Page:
The 2020 Penn State Recruiting Class Full of Promise, But Also Plenty of What Ifs

By Matt de Bear on December 19, 2019 at 8:30 am
Nov 30, 2019; University Park, PA, USA; Penn State Nittany Lions head coach James Franklin walks on the field during an injury time out during the first quarter against the Rutgers Scarlet Knights at Beaver Stadium. Mandatory Credit: Matthew O'Haren-USA TODAY Sports
Matthew O'Haren-USA TODAY Sports

About one year ago at this time, Penn State fans had visions of a third straight 10-win season and the elite level building blocks of special 2020 recruiting class. Just a couple of weeks later, Kentucky killed the former, while the latter began to unravel slowly. 

On Wednesday, 27 high school seniors signed binding Letters of Intent and became the newest members of the Nittany Lion team. That group of recruits currently ranks No. 13 in the 247Sports Composite Rankings and is full of plenty of potential difference makers.

That word, potential, is one that feels like it is getting thrown around a lot more with this class than in previous groups. Part of that is inherent in the continued physical development of teenagers. But another part of it feels like the fallout from a class that at one time figured to include the top two players in the country.

Recruiting success is not everything, of course. Physical development, coaching, and a little luck goes into turning these athletically gifted high schoolers into future All-Americans. But the stars also matter. The teams that sign the best classes compete for conference and national titles, and those players turn into NFL stars at much greater rates. It's also why a group that contains just over 40% four and five-star players feels good but not great to many fans.

The story of this class goes deeper than some of those raw numbers though. Consider for a moment that since James Franklin arrived in Happy Valley, his classes have ranked Nos. 24, 14, 20, 15, 6, and 12 nationally. With a few chips still left to fall, this group is currently ranked 13th overall. It is, in fact, a testament to the work that Franklin and his coaching staff have done in six years that a group that ranks among the top 10% nationally is now considered a letdown. The bar has no doubt been raised.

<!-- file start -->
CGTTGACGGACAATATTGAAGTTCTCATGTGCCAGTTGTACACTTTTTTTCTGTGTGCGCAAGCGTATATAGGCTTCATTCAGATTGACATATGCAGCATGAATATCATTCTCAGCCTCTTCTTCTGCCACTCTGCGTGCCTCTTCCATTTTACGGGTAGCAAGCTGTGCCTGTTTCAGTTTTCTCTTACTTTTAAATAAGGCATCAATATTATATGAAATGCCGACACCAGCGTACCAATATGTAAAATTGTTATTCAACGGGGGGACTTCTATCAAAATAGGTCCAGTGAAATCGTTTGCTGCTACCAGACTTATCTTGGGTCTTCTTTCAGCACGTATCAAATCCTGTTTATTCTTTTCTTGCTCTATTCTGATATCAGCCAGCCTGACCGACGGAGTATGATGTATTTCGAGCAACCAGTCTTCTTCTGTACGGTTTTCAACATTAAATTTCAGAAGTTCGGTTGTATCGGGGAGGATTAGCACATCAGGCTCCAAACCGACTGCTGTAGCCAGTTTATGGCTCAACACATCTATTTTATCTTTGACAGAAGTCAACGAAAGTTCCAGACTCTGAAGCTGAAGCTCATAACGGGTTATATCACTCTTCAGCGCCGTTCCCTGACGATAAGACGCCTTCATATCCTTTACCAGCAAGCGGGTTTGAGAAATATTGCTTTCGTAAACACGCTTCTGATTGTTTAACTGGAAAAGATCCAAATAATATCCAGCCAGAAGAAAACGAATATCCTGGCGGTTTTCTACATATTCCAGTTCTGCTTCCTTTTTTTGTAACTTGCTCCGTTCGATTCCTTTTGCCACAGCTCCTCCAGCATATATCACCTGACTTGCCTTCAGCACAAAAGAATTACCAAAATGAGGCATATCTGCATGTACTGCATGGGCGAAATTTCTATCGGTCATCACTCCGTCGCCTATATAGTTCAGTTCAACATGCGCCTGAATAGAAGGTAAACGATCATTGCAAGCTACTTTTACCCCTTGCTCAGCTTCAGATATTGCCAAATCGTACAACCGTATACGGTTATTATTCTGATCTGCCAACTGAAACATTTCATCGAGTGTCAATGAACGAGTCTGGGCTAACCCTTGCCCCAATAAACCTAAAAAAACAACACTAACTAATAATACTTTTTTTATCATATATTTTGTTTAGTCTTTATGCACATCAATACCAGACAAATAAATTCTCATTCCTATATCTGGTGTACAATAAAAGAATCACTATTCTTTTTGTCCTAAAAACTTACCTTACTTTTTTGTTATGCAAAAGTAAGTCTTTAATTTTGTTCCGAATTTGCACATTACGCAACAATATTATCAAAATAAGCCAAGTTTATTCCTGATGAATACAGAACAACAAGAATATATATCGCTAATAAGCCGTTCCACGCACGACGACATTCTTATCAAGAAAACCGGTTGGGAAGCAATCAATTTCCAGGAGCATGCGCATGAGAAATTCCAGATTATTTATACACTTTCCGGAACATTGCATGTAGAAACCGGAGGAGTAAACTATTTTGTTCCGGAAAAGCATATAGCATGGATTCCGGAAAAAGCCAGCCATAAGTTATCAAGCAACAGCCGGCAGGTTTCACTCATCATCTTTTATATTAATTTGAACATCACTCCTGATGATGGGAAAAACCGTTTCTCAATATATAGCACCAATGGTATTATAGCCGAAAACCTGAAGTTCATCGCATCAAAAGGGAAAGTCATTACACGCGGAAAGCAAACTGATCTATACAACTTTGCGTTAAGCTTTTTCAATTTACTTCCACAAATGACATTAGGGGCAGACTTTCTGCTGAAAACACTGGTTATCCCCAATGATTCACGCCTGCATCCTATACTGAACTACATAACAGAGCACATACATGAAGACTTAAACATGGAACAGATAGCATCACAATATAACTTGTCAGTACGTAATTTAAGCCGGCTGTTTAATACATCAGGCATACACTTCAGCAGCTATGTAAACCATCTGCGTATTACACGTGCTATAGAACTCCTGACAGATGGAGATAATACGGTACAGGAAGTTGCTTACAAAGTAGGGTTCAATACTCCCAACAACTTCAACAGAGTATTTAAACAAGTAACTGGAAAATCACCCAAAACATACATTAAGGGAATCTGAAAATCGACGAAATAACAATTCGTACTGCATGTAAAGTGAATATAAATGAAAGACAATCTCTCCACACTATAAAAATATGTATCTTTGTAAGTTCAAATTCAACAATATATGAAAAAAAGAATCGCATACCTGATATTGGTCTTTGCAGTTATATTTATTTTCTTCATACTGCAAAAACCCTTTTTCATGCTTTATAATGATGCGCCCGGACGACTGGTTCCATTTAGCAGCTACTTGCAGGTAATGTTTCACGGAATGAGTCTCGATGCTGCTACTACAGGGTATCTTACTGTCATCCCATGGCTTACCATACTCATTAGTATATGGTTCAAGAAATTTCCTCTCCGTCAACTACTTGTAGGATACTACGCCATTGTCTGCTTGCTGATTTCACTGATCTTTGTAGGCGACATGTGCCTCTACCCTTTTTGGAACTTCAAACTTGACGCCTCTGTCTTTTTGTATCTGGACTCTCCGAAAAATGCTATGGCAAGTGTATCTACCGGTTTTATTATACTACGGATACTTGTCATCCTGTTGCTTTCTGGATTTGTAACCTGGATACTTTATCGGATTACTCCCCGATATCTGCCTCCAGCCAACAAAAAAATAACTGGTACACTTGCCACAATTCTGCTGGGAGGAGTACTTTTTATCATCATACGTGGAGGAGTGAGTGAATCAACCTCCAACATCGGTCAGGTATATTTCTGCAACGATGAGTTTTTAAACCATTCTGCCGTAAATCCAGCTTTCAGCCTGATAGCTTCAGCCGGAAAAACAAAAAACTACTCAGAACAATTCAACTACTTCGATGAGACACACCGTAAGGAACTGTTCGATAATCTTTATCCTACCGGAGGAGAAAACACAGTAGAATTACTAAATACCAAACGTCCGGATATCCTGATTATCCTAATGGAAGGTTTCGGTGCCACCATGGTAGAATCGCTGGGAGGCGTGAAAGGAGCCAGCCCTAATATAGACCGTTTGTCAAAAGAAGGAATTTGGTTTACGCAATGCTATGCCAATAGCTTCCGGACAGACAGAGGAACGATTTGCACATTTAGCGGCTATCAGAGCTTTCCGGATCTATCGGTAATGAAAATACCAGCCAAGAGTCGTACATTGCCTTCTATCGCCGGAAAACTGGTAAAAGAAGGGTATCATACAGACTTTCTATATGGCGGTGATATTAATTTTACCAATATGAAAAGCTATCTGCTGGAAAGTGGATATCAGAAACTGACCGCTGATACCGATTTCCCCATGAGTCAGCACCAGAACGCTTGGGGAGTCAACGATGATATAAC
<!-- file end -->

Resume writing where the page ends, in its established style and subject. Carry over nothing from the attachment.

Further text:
The challenge, of course, comes from the fact that the Lions share a division with Ohio State, which has been a fixture in the top-five nationally for years. I often say that there isn't a huge difference between the classes ranked between six and 15 or so, but there is absolutely a gap from those top classes to the second tier. Getting into that rare air on a consistent basis is the next, and most difficult task for Franklin and Co. 

It's why the loss of players like Julian Fleming, Bryan Bresee, Mekhail Sherman, Antoine Sampah, and others hurt so much. Those types of difference-making players are the very fine line between great, and elite.

But at the same time, the 27 newest Nittany Lions represent an immense amount of potential, cliche as the term may be when discussing recruiting. Despite the majority ranking below blue-chip status, the benefit of a more thorough ranking means the overall rank of the class is much more reflective of the deep pool of talent heading to Happy Valley. Of the 27 signees in the class, 18 of them rank within the top 441 nationally. Two three-star prospects (Joseph Johnson and Jimmy Christ) are hundredths of points away from earning a fourth star, and a handful more are just slightly further back.

Ultimately we'll be able to tell the story of this class in two or three years as their collegiate football paths come more into focus. But despite missing a few major former targets, the pieces are in place to continue to build up the Nittany Lion program. The group just needs to live up to one thing.


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